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Benefits to Consider from a Multi-Cloud Approach

Businesses’ cloud strategies have been transitioning to more refined approaches that enable them to achieve parts of what they need from one cloud provider and other parts of it from another. For example, they may run data analytics or machine learning workloads using one cloud service while simply storing raw data on an alternative one. This customized deployment approach of leveraging various cloud platforms is known as a multi-cloud strategy. And with it, businesses are able to secure the flexibility they need along their increasingly complex digital transformations.

Cloud is undoubtedly the future within business – and we’re already seeing it evolve. Businesses that adapt to the evolving cloud and adopt a multi-cloud strategy will gain an edge over their competition, while those that don’t will find themselves left behind.

In order for enterprises to ensure they can keep up, it is important to understand the benefits a business can reap from a multi-cloud approach.

Vendor Lock-In Does Not Exist

One fear of a multi-cloud approach is vendor lock-in, as it can be very costly for enterprises to move out of an arrangement they’re locked into with a single cloud provider, particularly when they’re already using their APIs and other proprietary services. By diversifying their clouds, businesses avoid this fear by no longer putting all their eggs in one basket.

In addition to this, a multi-cloud strategy can offer businesses an alternative to giving any one cloud vendor complete leverage over them. By deliberately dispersing their “eggs” into different baskets (or clouds), businesses gain greater flexibility with their cloud-hosted workloads along with a cost advantage by preserving pricing leverage with cloud providers.

Workloads Can be Optimized

As different cloud providers have different specialties, determining which cloud provider your applications will perform best in and deploying those applications accordingly will enable businesses to achieve higher efficiency, better compliance, cost savings and deliver greater quality of service. For example, a business might determine that its AI is supported best by IBM Cloud, but its enterprise workloads perform better on Oracle Cloud Infrastructure. With the flexibility to move workloads and applications to the platform that is the best fit, businesses will reap the performance and efficiency benefits of a multi-cloud strategy.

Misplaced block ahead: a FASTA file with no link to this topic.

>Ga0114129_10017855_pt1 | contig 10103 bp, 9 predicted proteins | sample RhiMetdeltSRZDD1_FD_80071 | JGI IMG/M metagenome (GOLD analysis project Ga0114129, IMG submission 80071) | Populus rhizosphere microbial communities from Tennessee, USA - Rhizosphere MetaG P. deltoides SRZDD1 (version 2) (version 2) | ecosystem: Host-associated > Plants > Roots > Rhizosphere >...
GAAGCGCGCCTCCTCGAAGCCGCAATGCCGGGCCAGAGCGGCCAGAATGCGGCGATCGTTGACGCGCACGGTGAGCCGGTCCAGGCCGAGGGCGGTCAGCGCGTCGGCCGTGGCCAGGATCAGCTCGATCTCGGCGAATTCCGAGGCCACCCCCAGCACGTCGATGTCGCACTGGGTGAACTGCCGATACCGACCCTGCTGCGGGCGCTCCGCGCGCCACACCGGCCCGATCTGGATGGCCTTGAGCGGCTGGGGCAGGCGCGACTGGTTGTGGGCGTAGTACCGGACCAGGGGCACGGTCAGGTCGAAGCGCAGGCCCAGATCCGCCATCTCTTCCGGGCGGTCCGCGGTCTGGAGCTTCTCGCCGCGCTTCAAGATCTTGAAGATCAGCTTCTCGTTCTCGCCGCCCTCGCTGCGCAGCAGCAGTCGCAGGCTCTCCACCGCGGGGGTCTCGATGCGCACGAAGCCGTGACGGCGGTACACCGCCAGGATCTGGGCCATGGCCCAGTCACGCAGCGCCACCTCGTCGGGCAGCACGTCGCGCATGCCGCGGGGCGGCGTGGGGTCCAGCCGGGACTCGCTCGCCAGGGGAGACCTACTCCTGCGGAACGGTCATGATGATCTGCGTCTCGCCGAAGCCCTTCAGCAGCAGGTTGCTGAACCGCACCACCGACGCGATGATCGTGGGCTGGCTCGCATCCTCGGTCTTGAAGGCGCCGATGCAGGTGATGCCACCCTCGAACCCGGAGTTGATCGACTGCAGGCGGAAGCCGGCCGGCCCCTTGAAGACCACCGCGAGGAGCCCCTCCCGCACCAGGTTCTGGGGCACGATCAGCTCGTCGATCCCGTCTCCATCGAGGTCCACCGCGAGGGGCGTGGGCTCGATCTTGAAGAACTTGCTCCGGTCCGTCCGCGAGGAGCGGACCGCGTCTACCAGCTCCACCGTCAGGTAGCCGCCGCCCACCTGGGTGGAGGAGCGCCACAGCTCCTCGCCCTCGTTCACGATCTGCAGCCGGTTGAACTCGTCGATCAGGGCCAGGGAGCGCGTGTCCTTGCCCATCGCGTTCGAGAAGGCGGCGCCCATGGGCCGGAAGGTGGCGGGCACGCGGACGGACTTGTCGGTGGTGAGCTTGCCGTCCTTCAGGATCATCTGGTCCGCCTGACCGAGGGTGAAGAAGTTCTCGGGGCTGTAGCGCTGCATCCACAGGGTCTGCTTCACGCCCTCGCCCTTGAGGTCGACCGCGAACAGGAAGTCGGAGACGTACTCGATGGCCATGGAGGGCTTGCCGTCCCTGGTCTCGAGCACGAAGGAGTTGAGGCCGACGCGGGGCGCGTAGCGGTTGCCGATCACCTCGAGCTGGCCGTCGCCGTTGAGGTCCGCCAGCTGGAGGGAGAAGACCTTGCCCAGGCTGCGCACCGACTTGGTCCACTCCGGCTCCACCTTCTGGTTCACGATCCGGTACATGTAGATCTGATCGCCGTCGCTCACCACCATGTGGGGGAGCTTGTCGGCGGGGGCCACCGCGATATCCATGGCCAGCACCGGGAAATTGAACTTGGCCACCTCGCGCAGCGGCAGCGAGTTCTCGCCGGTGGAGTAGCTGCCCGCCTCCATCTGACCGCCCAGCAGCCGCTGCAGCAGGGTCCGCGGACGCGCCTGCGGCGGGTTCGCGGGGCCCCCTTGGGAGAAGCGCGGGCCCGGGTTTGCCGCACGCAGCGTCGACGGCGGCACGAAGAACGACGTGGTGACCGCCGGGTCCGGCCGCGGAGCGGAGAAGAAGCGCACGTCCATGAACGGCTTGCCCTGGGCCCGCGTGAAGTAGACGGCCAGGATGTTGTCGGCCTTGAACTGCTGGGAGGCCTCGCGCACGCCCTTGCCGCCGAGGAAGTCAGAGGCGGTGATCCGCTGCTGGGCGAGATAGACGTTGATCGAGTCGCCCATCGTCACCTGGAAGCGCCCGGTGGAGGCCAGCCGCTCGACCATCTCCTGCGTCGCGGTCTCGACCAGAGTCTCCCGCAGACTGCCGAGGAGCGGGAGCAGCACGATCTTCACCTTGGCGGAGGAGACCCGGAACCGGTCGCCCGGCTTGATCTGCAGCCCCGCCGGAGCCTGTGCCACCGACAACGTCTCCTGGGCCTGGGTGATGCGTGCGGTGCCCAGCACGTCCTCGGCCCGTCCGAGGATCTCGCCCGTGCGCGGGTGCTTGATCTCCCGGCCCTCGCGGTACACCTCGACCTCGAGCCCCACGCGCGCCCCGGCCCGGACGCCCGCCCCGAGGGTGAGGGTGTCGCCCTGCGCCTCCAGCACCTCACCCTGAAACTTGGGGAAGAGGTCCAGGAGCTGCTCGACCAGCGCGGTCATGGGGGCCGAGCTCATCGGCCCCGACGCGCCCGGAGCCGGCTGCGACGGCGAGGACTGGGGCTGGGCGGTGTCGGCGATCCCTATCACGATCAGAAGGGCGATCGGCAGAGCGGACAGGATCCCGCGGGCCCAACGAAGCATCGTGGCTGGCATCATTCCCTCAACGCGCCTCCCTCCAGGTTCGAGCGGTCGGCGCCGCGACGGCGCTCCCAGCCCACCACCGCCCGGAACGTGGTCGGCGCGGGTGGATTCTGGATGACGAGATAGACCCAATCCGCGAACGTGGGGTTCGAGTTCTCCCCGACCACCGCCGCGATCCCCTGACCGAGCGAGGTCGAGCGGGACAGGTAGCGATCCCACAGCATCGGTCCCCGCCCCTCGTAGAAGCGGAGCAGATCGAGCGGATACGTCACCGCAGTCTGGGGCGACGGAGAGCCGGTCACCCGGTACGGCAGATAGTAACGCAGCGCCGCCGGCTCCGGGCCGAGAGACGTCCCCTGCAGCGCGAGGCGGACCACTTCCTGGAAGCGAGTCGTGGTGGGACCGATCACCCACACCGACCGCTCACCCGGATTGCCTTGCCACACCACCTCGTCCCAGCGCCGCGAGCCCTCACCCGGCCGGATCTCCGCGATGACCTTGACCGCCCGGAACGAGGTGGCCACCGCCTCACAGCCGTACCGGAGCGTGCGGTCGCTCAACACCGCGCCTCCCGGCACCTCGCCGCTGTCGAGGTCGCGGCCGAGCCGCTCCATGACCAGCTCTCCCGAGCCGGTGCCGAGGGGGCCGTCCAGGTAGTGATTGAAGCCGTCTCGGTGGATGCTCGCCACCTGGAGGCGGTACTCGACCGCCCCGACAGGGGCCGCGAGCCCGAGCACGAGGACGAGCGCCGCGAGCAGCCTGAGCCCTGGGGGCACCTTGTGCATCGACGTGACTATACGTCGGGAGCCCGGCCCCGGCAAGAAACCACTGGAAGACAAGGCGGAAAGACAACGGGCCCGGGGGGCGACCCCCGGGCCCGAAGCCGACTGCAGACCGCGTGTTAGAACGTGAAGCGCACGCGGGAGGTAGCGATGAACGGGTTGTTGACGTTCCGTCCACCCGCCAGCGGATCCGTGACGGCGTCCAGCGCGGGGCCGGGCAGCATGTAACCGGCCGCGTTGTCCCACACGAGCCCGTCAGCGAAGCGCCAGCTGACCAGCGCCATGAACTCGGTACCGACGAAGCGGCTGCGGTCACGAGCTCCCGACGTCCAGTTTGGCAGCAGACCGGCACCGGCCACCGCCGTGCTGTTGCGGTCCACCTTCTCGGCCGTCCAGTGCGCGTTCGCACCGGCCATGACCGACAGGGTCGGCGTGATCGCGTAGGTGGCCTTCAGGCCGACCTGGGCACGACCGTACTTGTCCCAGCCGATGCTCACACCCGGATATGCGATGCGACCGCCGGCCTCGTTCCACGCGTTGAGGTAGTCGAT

Deploying the right app on the right cloud, and leveraging multiple clouds for different workloads, enables businesses to bolster reliability as well. By diversifying their workloads and reducing exposure to an outage or data breach, businesses gain greater risk management and have access to a secondary cloud in case their primary cloud experiences any downtime. Secondary clouds can act as a fail-safe solution to keep workloads running at all times.

Flexibility Unlocks Productivity, Efficiency and Cost Savings

In order to unlock the flexibility advantages that a multi-cloud strategy can afford businesses, organizations need to stop waiting for precision and instead jump into multi-cloud head-on. Enterprises will find they’re able to learn much more about what works and what doesn’t by doing rather than trying to perfect a plan.

Businesses will start to see the true value of a multi-cloud approach once they have the flexibility to move workloads across different cloud platforms. Enterprises that leverage a holistic cloud strategy that ties together multiple different cloud deployments will realize the advantages of multi-cloud – productivity, efficiency and cost savings – all while meeting their growing business needs.

As businesses look to take the leap, the key to success is to have the right connectivity to the various cloud platforms. Carrier- and cloud-neutral colocation environments can help simplify and strengthen a multi-cloud strategy by giving business a better choice for connecting to the cloud. Businesses gain the benefit of low latency connectivity through colocation data centers that offer direct interconnections to multiple cloud service providers within the same facility, which ultimately translates to better service for customers, even as businesses grow.

About the Author

Bill Fenick is Vice President, Enterprise for Interxion. He has over 25+ years of financial services and enterprise experience in a variety of strategy, sales and marketing roles at Tibco Inc. and Thomson Reuters. Bill holds a PhD from University of Vienna, an MA from Webster University in Vienna and a BA from UCLA.

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